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i. that they who were the most prejudiced against the iturgy, did not scruple to commend Mr. Bull as a person that prayed by the spirit, though at the same time they railed at the Common Prayer as a beggarly element, and as a carnal performance.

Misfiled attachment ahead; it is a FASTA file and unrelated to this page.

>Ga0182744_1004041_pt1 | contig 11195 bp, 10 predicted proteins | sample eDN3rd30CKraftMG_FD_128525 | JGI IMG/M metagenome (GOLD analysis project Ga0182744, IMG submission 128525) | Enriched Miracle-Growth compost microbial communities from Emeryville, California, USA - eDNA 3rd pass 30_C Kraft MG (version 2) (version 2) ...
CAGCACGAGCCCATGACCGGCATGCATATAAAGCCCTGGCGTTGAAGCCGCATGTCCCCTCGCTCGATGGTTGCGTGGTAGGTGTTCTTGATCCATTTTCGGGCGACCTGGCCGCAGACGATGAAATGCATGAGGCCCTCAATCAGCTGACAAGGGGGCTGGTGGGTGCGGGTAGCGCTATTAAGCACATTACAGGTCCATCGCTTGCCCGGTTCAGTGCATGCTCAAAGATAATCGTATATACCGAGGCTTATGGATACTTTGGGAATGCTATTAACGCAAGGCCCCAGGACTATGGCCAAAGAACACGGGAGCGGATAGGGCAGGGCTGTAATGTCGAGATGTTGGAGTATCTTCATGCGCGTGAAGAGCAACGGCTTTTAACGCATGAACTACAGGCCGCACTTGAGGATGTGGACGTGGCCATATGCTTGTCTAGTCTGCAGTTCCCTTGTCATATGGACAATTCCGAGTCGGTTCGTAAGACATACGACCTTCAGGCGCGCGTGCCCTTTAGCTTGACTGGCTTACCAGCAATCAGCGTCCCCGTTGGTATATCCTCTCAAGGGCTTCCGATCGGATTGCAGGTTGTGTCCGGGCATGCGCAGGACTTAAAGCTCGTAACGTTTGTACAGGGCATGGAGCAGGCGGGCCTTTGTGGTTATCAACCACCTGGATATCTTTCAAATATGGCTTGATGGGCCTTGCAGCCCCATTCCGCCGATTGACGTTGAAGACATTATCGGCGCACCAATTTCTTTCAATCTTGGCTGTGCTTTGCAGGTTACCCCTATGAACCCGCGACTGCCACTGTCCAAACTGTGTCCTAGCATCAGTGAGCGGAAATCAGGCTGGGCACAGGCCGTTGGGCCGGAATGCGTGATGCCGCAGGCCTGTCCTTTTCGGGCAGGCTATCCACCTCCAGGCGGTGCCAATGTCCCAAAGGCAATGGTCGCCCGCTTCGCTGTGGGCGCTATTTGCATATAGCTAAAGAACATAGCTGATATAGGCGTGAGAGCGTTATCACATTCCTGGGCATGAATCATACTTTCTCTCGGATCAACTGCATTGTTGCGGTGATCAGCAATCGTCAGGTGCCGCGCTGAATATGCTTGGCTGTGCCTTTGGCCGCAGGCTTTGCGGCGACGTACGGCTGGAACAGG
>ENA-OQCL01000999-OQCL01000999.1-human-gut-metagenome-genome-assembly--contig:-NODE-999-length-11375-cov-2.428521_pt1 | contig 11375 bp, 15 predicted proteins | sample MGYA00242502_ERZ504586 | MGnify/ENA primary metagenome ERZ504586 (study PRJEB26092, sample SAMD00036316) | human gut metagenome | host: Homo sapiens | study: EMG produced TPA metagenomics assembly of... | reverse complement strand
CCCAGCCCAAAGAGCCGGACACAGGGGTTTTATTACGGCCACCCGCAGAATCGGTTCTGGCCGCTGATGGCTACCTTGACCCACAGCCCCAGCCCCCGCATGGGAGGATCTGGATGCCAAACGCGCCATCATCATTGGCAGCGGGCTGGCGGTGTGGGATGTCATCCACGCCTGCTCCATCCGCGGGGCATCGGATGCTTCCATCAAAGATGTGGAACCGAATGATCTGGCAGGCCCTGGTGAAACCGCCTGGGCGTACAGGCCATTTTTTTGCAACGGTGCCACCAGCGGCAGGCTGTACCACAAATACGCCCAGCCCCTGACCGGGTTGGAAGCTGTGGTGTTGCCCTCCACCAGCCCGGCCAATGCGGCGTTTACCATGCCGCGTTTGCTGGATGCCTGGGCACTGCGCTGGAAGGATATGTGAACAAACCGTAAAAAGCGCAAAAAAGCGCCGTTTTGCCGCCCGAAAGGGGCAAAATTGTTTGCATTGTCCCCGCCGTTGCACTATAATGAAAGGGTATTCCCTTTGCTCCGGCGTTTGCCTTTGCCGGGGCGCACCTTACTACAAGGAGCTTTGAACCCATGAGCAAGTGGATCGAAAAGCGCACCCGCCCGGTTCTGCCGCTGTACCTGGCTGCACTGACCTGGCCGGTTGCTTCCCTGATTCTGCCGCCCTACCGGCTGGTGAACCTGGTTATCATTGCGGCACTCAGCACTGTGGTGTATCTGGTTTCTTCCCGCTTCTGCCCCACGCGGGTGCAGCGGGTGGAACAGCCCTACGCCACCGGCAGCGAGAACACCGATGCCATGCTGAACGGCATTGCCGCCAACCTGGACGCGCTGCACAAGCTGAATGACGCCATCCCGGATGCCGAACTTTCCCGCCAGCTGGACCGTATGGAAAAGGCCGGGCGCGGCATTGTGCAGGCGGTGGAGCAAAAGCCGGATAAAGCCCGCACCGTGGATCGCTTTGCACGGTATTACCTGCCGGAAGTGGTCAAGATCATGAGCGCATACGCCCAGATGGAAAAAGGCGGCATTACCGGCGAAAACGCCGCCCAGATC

A remarkable instance of this happened while he was minister of St. George's, which, because it shews how valuable the Liturgy is in itself, and what unreasonable prejudices are sometimes taken up against it, our readers will excuse us for mentioning it. He was sent for to baptize the child of a Dissenter in his parish; upon which occasion he made use of the office of baptism as prescribed by the church of England, which he had got entirely by heart; and he went through it with so much readiness and freedom, and yet with so much gravity and devotion, and gave that life and spirit to all that he delivered, that the whole audience were extremely affected with his performance; and notwithstanding his using the sign of the cross, they were so ignorant of the church of. fices, that they did not discover it was the common prayer. When the whole was over the father of the child returned him many thanks, intimating at the same time with how much greater edification they prayed, who depended entirely on the Spirit of God for his assistance in their extempore effusions, than those did who tied themselves up to premeditated forms; and that if he had not made the sign of the cross, which was, as he termed it, a badge of Popery, nobody could have formed an objection to his excellent prayers. Upon this, Mr. Bull hoping to recover him from his ill-grounded prejudices, shewed him the office of baptism in the Liturgy, wherein was contained every prayer which he had made use of on that occasion; and this, with other arguments that he then urged, wrought so effectually upon the good man and his family, that they always after that time frequented the parish church, and never absented themselves from